So, we in this House have a responsibility to interrogate very carefully the spending patterns within the provinces and respective municipalities. I say this because, when we read the Auditor-General's report and findings, it's shocking to see that only six or eight municipalities out of a possible 260 received clean audits. That is quite an alarming statistic.
Furthermore, the Fifth Parliament and the committees need to make efficient use of the Parliamentary Budget Office. We do know that it has been established under the Money Bills Amendment Procedure and Related Matters Act, Act 9 of 2009. Professor Jahed heads it and he works with some very capable staff who have been employed. We must use the Parliamentary Budget Office - the portfolio committees and the Standing Committee on Appropriations - to get advice at all levels to exercise our right to effect amendments to the Budget. Over the past 20 years, up till now, there haven't been any amendments to the Budget that was tabled by National Treasury in this House.
Moving forward, we need to make sure that we really serve the needs of the people out there. I am not saying this to suggest that the National Treasury is not doing its job, but the 400 members of this Parliament have to have their feet on the ground and be able to use provisions of this Act to make amendments to the Budget.
Other concerns include the issue of procurement, the capacity to deliver at different levels of government, conditional grants and the nonspending of conditional grants. The clauses in this Bill are welcome to the extent that national government will now be able to ring-fence amounts for conditional grants, and will also be able to intervene when provinces and municipalities are not spending.
But, what does sometimes happen is that money is taken away from municipalities that do not spend. This is not fair, because the people in those areas deserve to receive good services. If the cause of the nonspending is mismanagement within the municipality, which results in services not being delivered, then we certainly need to intervene.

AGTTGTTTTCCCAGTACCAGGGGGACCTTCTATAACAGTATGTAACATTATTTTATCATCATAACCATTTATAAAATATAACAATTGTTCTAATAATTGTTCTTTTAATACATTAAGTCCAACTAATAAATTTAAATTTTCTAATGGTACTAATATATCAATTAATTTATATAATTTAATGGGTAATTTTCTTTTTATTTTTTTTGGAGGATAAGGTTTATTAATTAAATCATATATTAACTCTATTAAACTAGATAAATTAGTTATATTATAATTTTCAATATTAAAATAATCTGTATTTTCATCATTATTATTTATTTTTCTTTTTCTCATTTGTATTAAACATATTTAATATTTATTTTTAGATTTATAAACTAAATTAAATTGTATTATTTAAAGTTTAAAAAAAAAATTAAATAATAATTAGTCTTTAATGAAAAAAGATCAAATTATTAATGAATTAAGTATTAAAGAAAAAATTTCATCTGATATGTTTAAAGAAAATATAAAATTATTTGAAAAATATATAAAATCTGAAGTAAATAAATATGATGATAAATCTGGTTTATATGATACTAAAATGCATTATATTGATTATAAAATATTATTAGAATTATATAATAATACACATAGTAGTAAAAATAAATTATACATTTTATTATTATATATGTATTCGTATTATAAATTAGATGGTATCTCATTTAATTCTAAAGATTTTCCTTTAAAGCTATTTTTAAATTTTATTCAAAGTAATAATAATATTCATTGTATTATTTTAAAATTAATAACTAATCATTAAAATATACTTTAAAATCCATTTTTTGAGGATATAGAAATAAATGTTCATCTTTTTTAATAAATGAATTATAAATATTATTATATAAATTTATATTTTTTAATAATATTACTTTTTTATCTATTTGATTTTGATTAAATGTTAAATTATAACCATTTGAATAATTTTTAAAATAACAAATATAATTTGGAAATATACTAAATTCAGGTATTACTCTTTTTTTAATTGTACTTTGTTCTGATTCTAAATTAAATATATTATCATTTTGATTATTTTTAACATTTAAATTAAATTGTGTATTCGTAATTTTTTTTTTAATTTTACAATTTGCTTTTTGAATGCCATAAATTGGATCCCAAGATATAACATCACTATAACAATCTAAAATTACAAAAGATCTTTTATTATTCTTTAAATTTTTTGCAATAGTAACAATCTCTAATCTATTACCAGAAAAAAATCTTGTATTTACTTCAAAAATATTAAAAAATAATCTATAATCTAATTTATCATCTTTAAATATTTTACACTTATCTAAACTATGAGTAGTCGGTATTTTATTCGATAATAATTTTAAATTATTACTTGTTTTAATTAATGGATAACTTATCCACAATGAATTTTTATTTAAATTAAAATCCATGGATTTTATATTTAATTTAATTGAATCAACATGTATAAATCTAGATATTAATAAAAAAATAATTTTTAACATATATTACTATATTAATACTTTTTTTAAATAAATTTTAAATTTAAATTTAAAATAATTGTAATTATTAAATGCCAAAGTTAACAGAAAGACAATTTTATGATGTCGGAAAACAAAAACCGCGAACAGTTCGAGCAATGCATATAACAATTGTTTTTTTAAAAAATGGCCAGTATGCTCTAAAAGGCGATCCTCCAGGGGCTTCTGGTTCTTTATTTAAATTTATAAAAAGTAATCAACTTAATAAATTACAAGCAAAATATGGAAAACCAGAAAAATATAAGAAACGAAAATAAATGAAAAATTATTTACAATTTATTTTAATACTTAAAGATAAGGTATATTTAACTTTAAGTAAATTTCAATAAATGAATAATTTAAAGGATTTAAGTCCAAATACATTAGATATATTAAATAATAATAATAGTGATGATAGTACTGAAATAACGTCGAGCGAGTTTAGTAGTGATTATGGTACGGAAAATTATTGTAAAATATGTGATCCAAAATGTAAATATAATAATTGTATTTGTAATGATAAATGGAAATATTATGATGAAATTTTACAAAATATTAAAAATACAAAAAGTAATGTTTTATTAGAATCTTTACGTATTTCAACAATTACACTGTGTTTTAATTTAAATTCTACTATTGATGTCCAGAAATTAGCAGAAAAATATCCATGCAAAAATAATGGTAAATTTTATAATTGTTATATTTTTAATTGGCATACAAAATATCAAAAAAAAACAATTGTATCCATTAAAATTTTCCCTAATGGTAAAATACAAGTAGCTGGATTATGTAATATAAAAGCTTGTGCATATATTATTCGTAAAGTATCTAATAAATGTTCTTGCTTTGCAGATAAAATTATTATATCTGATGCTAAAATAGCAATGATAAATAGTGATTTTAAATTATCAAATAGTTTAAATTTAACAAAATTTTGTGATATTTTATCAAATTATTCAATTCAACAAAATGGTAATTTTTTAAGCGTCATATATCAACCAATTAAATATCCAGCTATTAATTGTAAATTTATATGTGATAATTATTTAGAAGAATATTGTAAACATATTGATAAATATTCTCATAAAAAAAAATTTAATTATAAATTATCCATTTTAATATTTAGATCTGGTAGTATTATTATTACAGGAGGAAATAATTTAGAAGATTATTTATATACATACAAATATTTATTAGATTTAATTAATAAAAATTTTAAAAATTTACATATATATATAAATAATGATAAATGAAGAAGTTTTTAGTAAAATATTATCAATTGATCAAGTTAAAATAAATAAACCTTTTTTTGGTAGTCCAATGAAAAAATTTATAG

Lastly, I do trust that the hon Minister and the National Treasury take seriously the recommendations of the Financial and Fiscal Commission, FFC. We had a very interesting presentation by the FFC and we hope that the hon Minister and the National Treasury take those recommendations seriously.
In conclusion, I want to say that we support the Division of Revenue Bill. I want to wish all my colleagues in this House everything of the best. Unfortunately I can't say, have a restful time with your family, because that's going to be the last thing on our minds for the next two months. Thank you. [Applause.]
House Chairperson ...
Mandiqale ndithethe isiXhosa. [Let me kick off by speaking isiXhosa.]
Firstly, providing statistics without context can be misleading ...
... kuba umngeni apho ukhoyo usekubeni abantu bavele bafune sikholelwe ukuba apha eKapa kwakungekho nendlu phambi kokuba baphathe, nto leyo engekhoyo, kungekho nendlu yangasese. Yintsomi kamlengana ke leyo. (Translation of isiXhosa paragraph follows.)
[... because the challenge is when people want us to believe that in the Western Cape there was not a single house or a single toilet before they came to power, which is not true. That is a myth.]
House Chairperson and hon members, we are gathered here to once more undertake the important task of dividing revenue between the three spheres of government to enable them to provide basic services and discharge their constitutional mandate. This exercise is critical in bringing the means for service delivery close to the people.
We are, however, faced with the challenge of spheres of government that either lack or do not have the capacity to spend the allocated funds. Even those that do spend their budget allocations have a tendency to waste it.
Even more worrisome is the fact that, generally, the provincial governments and municipalities that either waste or fail to spend allocated funds are the ones responsible for providing basic services to the poorest regions of our country. For these reasons, we look upon this Division of Revenue Bill with some trepidation, but to disagree with it just for the sake of disagreeing would be irresponsible. Yet, we have serious reservations about the ability of this division of revenue to result in the same proportion of delivery. There is no point in a division of revenue that is wasted, appropriated for private use or is returned to the national government unspent.